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Aphrodite's Island: Australian Archaeologists in Cyprus


28 November 2012

Two ovoid vases with typical Iron Age geometric decoration: (Larger) Bichrome IV Ware jug, Cypriot-Archaic I (c. 750-600 BC), NM 47.34. (Smaller) White Painted III Ware barrel-shaped juglet, Cypro-Geometric III (c. 850-750 BC), NM 47.295.
Two ovoid vases with typical Iron Age geometric decoration: (Larger) Bichrome IV Ware jug, Cypriot-Archaic I (c. 750-600 BC), NM 47.34. (Smaller) White Painted III Ware barrel-shaped juglet, Cypro-Geometric III (c. 850-750 BC), NM 47.295.

The unlikely connection between Cyprus, Australia and the Greek goddess of love will be explored in a free exhibition at the University of Sydney's Nicholson Museum, opening on 29 November.

Aphrodite's Island: Australian Archaeologists in Cyprus celebrates Australia's long-standing archaeological connections with Cyprus. The exhibition will feature items from the Nicholson's impressive collection of more than 1500 Cypriot artefacts, the largest in Australia and one of the most significant outside of Cyprus.

Though the small island nation in the eastern Mediterranean Sea may not loom large in people's minds when they think of international archaeology, Cyprus is hugely significant for our understanding of Mediterranean history and for the trajectory of Australian archaeology. The first Australian-led international archaeological digs were in Cyprus, and Australians have been researching there for more than 80 years.

"Cyprus is a country of enormous archaeological significance, and was believed by the ancient Greeks to be the birthplace of the goddess Aphrodite," says Dr Craig Barker, Manager of Public Programs at the University of Sydney and curator of the exhibition.

"Given its location at the crossroads of three continents - Europe, Asia and Africa - Cyprus' geographical position has given it unique cultural wealth. The military, social, cultural and political influence of all of the major Mediterranean powers can be seen in Cypriot archaeology, including the Egyptians, the Phoenicians, the Assyrian and Persian Empires, and the Greek, Roman and Byzantine empires."

Aphrodite's Island coincides with the fiftieth anniversary of the death of James Stewart, who conducted Australia's first international archaeological dig in Cyprus in 1937. A passionate advocate of Cypriot archaeology, Stewart was a curator of the Nicholson Museum and the University's first professor in Middle-Eastern archaeology. He was also a strong supporter of developing archaeological study in Australia more generally.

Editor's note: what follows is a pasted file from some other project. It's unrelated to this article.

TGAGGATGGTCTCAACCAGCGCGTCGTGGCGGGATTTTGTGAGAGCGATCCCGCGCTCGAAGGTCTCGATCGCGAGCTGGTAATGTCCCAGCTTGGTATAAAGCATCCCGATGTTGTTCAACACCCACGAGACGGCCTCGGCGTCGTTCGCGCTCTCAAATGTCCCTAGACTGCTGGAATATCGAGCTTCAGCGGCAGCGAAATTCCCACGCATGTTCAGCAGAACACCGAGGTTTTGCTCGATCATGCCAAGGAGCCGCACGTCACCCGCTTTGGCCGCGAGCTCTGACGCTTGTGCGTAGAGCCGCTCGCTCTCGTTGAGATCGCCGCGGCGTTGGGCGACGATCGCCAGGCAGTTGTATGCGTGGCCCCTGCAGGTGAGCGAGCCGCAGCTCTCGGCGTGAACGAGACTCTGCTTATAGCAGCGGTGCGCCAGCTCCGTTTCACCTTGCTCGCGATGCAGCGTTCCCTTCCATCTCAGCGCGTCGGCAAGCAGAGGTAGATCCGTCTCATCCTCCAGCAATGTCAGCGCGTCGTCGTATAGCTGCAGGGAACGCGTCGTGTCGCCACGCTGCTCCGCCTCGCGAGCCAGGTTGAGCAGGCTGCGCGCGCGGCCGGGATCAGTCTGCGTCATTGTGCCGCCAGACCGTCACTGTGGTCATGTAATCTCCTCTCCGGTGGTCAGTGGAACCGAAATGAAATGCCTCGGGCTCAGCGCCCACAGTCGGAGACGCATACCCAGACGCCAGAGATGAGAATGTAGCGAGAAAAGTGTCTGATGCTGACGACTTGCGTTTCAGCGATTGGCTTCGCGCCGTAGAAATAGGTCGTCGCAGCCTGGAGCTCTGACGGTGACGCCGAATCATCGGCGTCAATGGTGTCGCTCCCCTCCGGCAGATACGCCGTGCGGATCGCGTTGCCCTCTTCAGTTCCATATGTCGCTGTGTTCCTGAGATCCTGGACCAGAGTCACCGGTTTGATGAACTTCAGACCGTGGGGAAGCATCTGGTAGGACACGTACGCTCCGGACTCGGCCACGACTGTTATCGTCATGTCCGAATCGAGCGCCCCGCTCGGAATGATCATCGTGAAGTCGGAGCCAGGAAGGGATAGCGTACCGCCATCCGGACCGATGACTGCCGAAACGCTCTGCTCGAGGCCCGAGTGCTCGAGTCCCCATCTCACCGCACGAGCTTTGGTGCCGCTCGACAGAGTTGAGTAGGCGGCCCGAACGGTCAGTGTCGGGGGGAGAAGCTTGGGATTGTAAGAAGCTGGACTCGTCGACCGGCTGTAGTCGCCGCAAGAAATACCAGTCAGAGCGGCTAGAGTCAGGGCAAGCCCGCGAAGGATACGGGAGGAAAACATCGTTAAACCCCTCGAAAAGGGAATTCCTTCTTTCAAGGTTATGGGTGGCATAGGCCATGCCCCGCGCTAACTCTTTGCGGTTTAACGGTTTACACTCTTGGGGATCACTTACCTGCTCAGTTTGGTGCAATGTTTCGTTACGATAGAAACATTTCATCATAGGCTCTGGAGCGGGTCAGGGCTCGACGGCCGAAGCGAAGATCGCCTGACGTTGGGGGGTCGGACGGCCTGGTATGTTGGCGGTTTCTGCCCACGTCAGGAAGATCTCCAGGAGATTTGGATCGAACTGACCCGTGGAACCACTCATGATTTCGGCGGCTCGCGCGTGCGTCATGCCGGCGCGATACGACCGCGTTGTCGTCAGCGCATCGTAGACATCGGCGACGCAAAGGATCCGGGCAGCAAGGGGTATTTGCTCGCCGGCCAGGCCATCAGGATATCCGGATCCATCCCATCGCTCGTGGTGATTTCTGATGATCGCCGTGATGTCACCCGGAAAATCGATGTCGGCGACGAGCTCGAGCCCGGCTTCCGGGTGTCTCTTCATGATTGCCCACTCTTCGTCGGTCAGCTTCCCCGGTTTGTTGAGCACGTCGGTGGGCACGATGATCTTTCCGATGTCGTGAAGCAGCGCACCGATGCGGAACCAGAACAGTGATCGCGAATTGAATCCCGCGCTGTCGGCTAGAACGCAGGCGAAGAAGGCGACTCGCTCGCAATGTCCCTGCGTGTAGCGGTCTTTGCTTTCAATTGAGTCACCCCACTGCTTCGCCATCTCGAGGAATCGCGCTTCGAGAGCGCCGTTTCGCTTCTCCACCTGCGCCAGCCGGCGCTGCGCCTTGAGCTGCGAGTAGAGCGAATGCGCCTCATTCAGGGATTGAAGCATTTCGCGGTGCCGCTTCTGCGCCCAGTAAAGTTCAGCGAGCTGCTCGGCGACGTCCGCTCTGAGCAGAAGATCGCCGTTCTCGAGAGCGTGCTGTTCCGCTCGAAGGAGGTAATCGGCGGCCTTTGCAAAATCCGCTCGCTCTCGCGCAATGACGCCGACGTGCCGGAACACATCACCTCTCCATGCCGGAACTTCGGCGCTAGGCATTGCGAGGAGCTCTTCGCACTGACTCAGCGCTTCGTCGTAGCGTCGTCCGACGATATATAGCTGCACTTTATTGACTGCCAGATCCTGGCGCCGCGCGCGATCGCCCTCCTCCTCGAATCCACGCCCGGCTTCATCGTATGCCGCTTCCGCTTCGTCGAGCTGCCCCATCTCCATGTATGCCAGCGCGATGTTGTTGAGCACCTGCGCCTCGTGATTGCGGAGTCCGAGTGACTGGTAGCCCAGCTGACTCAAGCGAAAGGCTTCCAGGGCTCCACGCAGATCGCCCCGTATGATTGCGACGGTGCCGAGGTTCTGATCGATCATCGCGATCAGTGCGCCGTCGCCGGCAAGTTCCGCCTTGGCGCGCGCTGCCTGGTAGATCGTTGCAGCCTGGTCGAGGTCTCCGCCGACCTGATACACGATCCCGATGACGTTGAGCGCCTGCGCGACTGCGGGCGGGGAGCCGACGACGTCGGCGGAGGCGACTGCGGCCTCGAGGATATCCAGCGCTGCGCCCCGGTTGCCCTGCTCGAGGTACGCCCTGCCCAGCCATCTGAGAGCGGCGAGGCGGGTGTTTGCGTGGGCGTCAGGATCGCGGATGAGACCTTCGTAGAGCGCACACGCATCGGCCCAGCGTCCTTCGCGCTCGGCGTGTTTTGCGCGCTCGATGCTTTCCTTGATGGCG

Two White Painted V Tankards with animal form handles, Middle Cypriot III-Late Cypriot IA (c. 1750-1600 BC), NM 53.101 and NM 53.100. Both excavated from Stephania Tomb 10, excavated by Australian Basil Hennessy in 1951. The handles of both vases are shaped like dogs.
Two White Painted V Tankards with animal form handles, Middle Cypriot III-Late Cypriot IA (c. 1750-1600 BC), NM 53.101 and NM 53.100. Both excavated from Stephania Tomb 10, excavated by Australian Basil Hennessy in 1951. The handles of both vases are shaped like dogs.

Many of the items in Aphrodite's Island, which include amphorae, figurines, coins and other ancient artefacts, are from Stewart's own excavations and collection.

"As an indication of Stewart's love for his work, he chose to enlist in the Cyprus Regiment in World War II, and when captured as a prisoner of war traded food parcels for books and gave lectures on archaeology to his (literally) captive audience," Dr Barker says.

"His house at Mt Pleasant, near Bathurst, was legendary among his University of Sydney students for its rooms full of Bronze Age pottery, extensive research library and many cats, which he grew fond of during his time as a prisoner of war."

"Stewart's influence lives on not only at the University of Sydney, but in archaeology in Australia, Cyprus, and internationally. Ahead of many archaeologists of his time, he believed antiquities museums should be not just collections, but places of learning and hands-on experience," says Dr Barker.

The University of Sydney's strong connection with Cypriot archaeology continues to this day - Dr Barker now leads a team of archaeologists, students and interested members of the public as they excavate a theatre in the Hellenistic-Roman period city of Nea Paphos.

One of the very few ancient theatres to be excavated using modern techniques, Nea Paphos has become a training ground for a new generation of archaeologists.

Aphrodite's Island: Australian Archaeologists in Cyprus will be opened by University of Sydney Chancellor, Her Excellency Professor Marie Bashir AC CVO, at 6pm on Thursday 29 November.

The exhibition is presented by the Nicholson Museum and the High Commission of the Republic of Cyprus, with the support of major exhibition sponsor the Beirut Hellenic Bank.


Event details

What: Aphrodite's Island: Australian Archaeologists in Cyprus 

When: Launch at 6pm, Thursday 29 November. Exhibition runs until December 2013.

Opening hours 10am to 4.30pm Monday to Friday

12pm to 4pm, first Saturday of the month

Where: Nicholson Museum, southern entrance of the Quadrangle, Camperdown Campus. See map and directions 

Cost: Free


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Media enquiries: Katie Szittner, 02 9351 2261, 0478 316 809, katie.szittner@sydney.edu.au